9. 9.
    Kim, B., Park, S., Park, J.O., IEEE: Microrobots for a capsule endoscope. In: IEEE ASME International Conference on Advanced Intelligent Mechatronics, pp. 729–734 (2009)Google Scholar
  10. 10.
    Hoeg, H.D., Slatkin, A.B., Burdick, J.W., Grundfest, W.S.: Biomechanical modeling of the small intestine as required for the design and operation of a robotic endoscope. In: Proceedings of IEEE International Conference on Robotics and Automation, pp. 1599–1606 (2000)Google Scholar
  11. 11.
    Li, J., Huang, P., Luo, H.D.: Experimental study on friction of micro machines sliding in animal intestines. Lubr. Eng. 175(3), 119–122 (2006)Google Scholar
  12. 12.
    Baek, N.K., Sung, I.H., Kim, D.E.: Frictional resistance characteristics of a capsule inside the intestine for microendoscope design. Proc. Inst. Mech. Eng. H 218(3), 193–201 (2004)CrossRefGoogle Scholar
  13. 13.
    Kim, J.S., Sung, I.H., Kim, Y.T., Kwon, E.Y., Kim, D.E., Jang, Y.H.: Experimental investigation of frictional and viscoelastic properties of intestine for microendoscope application. Tribol. Lett. 22(2), 143–149 (2006)CrossRefGoogle Scholar
  14. 14.
    Kim, J.S., Sung, I.H., Kim, Y.T., Kim, D.E., Jang, Y.H.: Analytical model development for the prediction of the frictional resistance of a capsule endoscope inside an intestine. Proc. Inst. Mech. Eng. H 221(H8), 837–845 (2007)Google Scholar
  15. 15.
    Wang, X., Meng, M.Q.H.: An experimental study of resistant properties of the small intestine for an active capsule endoscope. Proc. Inst. Mech. Eng. H 224(H1), 107–118 (2010)Google Scholar
  16. 16.
    Wang, K.D., Yan, G.Z.: Research on measurement and modeling of the gastro intestine’s frictional characteristics. Meas. Sci. Technol. 20(1), 015803.1–015803.6 (2009)CrossRefGoogle Scholar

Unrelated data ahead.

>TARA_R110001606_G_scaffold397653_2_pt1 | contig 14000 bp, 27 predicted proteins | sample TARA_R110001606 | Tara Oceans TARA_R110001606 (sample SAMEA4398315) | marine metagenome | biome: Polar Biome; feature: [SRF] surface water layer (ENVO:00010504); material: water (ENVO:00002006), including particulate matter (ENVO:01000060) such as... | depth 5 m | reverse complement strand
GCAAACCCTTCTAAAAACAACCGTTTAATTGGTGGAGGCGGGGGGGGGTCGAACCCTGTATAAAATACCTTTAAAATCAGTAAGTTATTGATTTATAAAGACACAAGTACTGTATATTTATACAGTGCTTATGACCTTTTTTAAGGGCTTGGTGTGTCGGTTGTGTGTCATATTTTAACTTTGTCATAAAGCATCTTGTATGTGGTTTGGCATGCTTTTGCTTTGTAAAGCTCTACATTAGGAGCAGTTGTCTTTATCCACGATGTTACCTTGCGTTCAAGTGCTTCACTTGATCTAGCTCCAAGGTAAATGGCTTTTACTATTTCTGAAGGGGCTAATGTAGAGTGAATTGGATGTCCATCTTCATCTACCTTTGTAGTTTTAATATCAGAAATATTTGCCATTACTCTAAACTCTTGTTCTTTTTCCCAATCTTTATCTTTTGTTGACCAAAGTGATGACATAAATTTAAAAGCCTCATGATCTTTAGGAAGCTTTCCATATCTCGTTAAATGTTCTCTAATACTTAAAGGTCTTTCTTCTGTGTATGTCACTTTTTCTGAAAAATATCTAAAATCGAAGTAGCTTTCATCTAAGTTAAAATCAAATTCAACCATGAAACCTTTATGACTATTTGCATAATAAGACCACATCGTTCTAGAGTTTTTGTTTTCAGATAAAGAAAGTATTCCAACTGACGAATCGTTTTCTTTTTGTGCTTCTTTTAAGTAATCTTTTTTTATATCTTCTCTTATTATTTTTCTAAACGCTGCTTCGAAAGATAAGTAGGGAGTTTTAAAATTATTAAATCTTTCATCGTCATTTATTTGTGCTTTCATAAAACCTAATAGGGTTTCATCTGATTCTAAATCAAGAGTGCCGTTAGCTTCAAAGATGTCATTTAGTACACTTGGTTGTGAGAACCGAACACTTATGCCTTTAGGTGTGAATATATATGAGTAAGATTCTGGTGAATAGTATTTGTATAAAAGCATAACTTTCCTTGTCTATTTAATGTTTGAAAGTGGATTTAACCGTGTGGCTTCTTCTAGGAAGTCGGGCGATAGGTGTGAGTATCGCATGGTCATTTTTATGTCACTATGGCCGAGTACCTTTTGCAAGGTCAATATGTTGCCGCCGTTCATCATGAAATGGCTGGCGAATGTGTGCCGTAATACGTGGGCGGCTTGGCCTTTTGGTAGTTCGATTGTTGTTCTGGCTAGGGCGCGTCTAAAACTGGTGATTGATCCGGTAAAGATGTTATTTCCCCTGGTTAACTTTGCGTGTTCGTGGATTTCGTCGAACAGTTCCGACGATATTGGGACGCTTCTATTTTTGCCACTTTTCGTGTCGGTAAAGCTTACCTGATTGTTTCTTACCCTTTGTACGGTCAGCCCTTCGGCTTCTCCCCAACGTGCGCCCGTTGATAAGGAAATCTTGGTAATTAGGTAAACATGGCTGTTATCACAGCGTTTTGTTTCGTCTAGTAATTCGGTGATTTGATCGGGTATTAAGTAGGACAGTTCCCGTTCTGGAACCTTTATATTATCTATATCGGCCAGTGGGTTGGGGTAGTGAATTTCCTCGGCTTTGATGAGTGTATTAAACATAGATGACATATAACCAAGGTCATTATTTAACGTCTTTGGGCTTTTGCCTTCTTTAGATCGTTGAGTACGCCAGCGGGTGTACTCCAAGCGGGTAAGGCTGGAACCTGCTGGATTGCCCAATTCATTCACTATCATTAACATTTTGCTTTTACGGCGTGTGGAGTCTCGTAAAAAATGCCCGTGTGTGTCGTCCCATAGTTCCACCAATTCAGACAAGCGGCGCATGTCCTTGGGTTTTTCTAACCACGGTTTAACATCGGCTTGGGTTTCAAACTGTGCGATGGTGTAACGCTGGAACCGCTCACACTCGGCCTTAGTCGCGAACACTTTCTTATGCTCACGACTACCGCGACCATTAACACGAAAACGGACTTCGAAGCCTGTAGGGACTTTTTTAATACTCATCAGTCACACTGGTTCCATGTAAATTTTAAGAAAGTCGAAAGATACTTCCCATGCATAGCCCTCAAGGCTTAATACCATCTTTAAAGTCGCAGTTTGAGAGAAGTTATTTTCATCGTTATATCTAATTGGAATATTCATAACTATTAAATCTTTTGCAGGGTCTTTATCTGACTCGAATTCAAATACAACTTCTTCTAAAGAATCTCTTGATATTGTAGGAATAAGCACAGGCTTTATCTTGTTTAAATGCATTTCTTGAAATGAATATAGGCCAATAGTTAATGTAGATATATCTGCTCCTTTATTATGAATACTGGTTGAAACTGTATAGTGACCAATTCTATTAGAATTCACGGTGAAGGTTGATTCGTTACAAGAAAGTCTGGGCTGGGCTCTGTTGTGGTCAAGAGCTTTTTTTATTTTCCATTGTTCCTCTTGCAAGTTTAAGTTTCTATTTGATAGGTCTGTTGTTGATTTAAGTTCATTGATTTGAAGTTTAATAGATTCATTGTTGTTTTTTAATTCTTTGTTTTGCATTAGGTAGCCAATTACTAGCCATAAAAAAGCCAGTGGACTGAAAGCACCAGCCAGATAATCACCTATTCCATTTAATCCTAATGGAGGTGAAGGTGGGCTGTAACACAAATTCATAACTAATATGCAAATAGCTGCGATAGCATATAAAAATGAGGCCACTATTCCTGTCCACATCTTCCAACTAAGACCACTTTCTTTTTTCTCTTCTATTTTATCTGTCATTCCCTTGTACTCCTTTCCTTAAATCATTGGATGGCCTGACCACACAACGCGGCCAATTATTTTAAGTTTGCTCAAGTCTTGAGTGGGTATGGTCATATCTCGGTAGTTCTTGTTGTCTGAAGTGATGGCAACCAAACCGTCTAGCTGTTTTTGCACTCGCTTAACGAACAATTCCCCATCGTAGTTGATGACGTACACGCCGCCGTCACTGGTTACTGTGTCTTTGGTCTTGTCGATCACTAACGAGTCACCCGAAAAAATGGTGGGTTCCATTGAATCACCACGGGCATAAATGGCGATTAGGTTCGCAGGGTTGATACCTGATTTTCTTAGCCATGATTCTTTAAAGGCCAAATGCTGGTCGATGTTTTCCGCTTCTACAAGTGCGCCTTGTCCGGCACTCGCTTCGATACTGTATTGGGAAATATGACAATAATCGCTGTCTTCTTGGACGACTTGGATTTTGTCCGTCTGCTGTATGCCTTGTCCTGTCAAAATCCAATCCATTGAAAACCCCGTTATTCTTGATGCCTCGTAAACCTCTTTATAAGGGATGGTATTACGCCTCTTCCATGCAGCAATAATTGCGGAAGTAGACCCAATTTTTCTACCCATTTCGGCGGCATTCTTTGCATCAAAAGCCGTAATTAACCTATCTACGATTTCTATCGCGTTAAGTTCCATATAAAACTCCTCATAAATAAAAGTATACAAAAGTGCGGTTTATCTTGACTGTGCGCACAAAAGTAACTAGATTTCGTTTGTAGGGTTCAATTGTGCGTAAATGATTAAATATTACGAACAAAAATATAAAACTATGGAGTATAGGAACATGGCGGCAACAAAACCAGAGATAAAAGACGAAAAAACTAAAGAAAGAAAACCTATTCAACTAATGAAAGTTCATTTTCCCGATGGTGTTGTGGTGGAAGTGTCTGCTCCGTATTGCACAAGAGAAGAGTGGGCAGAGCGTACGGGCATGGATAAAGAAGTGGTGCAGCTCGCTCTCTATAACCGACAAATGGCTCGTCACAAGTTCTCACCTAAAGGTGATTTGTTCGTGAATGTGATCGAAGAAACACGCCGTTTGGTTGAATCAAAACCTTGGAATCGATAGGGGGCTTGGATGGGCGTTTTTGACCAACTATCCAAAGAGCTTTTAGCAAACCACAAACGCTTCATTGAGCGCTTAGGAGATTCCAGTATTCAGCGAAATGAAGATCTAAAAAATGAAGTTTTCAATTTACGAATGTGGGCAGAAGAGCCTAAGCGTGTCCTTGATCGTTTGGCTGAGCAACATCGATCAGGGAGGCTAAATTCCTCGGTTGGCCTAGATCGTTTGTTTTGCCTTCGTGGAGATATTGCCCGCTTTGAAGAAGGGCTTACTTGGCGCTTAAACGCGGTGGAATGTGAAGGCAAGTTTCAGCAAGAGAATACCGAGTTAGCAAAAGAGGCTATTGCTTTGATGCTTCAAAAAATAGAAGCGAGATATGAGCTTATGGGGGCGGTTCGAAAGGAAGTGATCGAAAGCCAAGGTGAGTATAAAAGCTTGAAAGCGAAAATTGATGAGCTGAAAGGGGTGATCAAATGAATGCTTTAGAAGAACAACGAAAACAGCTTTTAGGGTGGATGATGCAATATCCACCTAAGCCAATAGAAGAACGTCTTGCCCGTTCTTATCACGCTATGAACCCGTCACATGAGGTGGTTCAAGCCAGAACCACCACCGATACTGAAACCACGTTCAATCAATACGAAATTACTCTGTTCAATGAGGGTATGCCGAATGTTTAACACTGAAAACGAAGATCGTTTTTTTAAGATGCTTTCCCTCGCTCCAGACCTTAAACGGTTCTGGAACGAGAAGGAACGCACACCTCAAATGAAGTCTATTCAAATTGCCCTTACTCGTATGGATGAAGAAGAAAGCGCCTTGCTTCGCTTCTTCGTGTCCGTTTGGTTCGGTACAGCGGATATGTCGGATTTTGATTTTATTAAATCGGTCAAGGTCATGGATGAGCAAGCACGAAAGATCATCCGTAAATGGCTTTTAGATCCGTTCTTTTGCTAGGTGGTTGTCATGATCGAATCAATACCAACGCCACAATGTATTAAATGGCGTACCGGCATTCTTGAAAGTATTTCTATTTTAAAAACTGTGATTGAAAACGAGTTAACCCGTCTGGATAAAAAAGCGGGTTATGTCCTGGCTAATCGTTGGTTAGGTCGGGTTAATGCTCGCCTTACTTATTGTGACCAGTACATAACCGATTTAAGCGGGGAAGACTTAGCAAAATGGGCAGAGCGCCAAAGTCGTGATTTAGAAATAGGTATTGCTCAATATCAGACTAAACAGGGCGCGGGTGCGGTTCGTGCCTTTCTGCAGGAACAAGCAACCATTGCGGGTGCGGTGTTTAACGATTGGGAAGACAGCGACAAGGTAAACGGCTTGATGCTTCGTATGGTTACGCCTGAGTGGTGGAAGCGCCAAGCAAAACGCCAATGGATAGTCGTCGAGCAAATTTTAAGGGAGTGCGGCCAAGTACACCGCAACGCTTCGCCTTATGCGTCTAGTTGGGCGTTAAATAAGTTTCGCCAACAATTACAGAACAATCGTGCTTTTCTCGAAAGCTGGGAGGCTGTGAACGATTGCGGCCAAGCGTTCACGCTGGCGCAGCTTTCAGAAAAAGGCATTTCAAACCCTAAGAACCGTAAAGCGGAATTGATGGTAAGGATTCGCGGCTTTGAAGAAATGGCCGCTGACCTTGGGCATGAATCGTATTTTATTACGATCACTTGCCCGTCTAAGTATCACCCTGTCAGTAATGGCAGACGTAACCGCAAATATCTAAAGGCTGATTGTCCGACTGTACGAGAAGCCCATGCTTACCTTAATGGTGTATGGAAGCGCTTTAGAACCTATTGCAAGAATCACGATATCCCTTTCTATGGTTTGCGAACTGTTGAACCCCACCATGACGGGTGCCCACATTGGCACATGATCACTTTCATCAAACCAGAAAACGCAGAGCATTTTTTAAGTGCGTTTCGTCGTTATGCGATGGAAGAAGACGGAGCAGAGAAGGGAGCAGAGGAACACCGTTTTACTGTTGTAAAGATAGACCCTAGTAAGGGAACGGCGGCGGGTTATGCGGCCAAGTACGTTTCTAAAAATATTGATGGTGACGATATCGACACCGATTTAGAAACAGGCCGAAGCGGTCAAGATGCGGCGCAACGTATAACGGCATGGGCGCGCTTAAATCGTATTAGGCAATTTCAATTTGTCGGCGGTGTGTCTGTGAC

17. 17.
    Li, H., Katsuhisa, F., Chernousko, F.L.: Motion generation of the capsubot using internal force and static friction. In: 45th IEEE Conference on Decision and Control, pp. 6575–6580 (2006)Google Scholar
  18. 18.
    Gregersen, H.: Biomechanics of the Gastrointestinal Tract: New Perspectives in Motility Research and Diagnostics, 1st edn. Springer, New York (2003)Google Scholar
  19. 19.
    Tan, R., Liu, H., Su, G., Zhang, C., Li, H., Wang, Y.: Experimental investigation of the small intestine’s viscoelasticity for the motion of capsule robot. In: IEEE International Conference on Mechatronics and Automation, ICMA 2011, pp. 249–253 (2011)Google Scholar
  20. 20.
    Wu, J.H., Cheng, X.Y., Wei, Y.L., Zhou, Y.S., Zhu, Y.Q.: Rheological behavior of dog’s small intestinal mucus. J Chongqing Univ (Natural Science Edition) 23(2), 10–12 (2000)Google Scholar
  21. 21.
    Varum, F.J.O., Veiga, F., Sousa, J.S., Basit, A.W.: An investigation into the role of mucus thickness on mucoadhesion in the gastrointestinal tract of pig. Eur. J. Pharm. Sci. 40(4), 335–341 (2010)CrossRefGoogle Scholar
  22. 22.
    Zhang, C., Su, G., Tan, R., Li, H.: Experimental investigation of the intestine’s friction characteristic based on “internal force-static friction” capsubot. In: IASTED International Conference on Biomedical Engineering, Biomed 2011, pp. 117–123 (2011)Google Scholar
  23. 23.
    Ciarletta, P., Dario, P., Tendick, F., Micera, S.: Hyperelastic model of anisotropic fiber reinforcements within intestinal walls for applications in medical robotics. Int. J. Robot. Res. 28(10), 1279–1288 (2009)CrossRefGoogle Scholar

Copyright information

© Springer Science+Business Media, LLC 2012

Authors and Affiliations

  1. 1.State Key Laboratory of RoboticsShenyang Institute of Automation (SIA)ShenyangChina
  2. 2.Graduate University of the Chinese Academy of SciencesBeijingChina

Personalised recommendations